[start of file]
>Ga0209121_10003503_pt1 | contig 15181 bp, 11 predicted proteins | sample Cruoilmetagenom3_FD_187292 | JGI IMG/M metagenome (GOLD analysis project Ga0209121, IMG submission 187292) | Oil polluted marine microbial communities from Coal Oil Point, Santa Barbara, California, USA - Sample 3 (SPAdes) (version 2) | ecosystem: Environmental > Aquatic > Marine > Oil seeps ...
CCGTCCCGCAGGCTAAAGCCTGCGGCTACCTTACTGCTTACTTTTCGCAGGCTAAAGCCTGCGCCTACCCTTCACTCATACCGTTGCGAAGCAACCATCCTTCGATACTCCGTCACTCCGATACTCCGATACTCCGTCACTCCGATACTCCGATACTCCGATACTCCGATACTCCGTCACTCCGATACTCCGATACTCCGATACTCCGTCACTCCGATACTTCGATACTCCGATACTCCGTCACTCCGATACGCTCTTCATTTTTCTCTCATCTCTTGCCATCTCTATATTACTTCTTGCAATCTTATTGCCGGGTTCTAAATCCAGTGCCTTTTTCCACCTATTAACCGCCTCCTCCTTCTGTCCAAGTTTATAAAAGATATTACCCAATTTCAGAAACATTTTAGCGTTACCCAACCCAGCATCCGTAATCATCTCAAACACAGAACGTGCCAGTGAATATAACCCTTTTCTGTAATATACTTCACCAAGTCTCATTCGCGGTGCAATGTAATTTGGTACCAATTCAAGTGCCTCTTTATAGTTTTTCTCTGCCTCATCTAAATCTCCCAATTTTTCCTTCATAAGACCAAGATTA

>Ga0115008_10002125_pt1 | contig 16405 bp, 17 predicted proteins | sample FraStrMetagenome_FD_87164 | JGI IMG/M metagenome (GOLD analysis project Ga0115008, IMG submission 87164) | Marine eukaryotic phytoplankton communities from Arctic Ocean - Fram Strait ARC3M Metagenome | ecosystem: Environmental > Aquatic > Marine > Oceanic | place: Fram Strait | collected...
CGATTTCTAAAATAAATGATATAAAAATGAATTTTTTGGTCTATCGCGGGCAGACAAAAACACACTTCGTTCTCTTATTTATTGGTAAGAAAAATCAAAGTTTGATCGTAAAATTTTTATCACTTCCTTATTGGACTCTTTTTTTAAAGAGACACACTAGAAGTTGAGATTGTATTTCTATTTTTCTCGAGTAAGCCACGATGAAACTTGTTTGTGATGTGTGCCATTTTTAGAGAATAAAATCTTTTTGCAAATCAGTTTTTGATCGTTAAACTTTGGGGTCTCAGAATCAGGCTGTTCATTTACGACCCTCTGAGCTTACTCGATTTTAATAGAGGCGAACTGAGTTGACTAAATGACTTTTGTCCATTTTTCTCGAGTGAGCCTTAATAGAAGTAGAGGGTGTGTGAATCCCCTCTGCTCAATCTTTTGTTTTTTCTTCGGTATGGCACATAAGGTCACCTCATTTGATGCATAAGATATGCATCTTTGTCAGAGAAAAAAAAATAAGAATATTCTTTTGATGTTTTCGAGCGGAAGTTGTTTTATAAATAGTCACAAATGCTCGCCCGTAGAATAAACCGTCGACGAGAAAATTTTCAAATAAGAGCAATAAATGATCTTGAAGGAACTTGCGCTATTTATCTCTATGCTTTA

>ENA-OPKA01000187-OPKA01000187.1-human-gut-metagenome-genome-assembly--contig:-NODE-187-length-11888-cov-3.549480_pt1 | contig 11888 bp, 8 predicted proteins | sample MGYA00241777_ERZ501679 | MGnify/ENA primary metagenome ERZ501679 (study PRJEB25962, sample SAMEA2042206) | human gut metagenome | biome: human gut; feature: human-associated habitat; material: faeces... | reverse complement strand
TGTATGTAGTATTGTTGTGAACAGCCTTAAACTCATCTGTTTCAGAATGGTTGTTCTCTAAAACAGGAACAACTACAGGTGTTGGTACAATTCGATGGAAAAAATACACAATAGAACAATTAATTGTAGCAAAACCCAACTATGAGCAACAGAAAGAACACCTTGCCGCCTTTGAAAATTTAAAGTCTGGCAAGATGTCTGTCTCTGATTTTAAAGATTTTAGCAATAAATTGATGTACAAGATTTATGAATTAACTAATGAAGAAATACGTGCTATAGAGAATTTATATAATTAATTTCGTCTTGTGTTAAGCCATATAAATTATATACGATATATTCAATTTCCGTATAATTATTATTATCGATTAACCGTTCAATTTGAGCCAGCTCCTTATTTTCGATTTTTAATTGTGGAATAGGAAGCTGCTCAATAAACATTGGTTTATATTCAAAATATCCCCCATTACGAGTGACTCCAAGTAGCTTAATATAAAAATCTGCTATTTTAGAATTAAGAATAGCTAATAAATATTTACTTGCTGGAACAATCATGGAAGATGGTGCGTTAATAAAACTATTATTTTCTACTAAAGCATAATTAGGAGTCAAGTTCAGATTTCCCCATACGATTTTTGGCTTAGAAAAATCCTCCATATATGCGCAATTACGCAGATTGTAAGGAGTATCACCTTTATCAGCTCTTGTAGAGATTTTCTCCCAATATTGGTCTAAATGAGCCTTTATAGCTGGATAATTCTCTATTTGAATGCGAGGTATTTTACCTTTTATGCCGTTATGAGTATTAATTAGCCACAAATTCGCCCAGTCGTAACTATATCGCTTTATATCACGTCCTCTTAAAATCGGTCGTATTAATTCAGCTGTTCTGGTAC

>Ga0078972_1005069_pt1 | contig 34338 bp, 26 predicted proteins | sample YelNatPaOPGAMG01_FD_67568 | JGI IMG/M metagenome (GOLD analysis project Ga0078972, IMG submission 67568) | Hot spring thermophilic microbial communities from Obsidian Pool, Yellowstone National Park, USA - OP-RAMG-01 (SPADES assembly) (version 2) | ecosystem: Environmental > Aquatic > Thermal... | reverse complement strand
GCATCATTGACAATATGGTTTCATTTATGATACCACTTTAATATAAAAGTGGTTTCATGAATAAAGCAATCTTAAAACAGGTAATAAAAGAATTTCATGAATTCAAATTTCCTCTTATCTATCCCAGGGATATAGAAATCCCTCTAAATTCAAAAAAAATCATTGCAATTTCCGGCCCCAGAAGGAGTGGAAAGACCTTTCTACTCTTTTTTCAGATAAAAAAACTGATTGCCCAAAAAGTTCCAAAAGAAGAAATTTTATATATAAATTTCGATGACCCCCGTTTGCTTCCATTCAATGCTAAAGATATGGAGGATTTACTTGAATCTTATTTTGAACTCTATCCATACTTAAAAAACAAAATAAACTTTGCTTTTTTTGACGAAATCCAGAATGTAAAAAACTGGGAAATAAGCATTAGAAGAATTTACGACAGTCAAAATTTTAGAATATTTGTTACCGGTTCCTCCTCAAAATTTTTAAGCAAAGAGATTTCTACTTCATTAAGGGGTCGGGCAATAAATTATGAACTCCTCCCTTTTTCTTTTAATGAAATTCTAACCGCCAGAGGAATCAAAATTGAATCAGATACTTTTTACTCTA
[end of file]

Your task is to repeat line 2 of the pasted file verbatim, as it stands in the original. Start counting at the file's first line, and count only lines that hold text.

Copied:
CCGTCCCGCAGGCTAAAGCCTGCGGCTACCTTACTGCTTACTTTTCGCAGGCTAAAGCCTGCGCCTACCCTTCACTCATACCGTTGCGAAGCAACCATCCTTCGATACTCCGTCACTCCGATACTCCGATACTCCGTCACTCCGATACTCCGATACTCCGATACTCCGATACTCCGTCACTCCGATACTCCGATACTCCGATACTCCGTCACTCCGATACTTCGATACTCCGATACTCCGTCACTCCGATACGCTCTTCATTTTTCTCTCATCTCTTGCCATCTCTATATTACTTCTTGCAATCTTATTGCCGGGTTCTAAATCCAGTGCCTTTTTCCACCTATTAACCGCCTCCTCCTTCTGTCCAAGTTTATAAAAGATATTACCCAATTTCAGAAACATTTTAGCGTTACCCAACCCAGCATCCGTAATCATCTCAAACACAGAACGTGCCAGTGAATATAACCCTTTTCTGTAATATACTTCACCAAGTCTCATTCGCGGTGCAATGTAATTTGGTACCAATTCAAGTGCCTCTTTATAGTTTTTCTCTGCCTCATCTAAATCTCCCAATTTTTCCTTCATAAGACCAAGATTA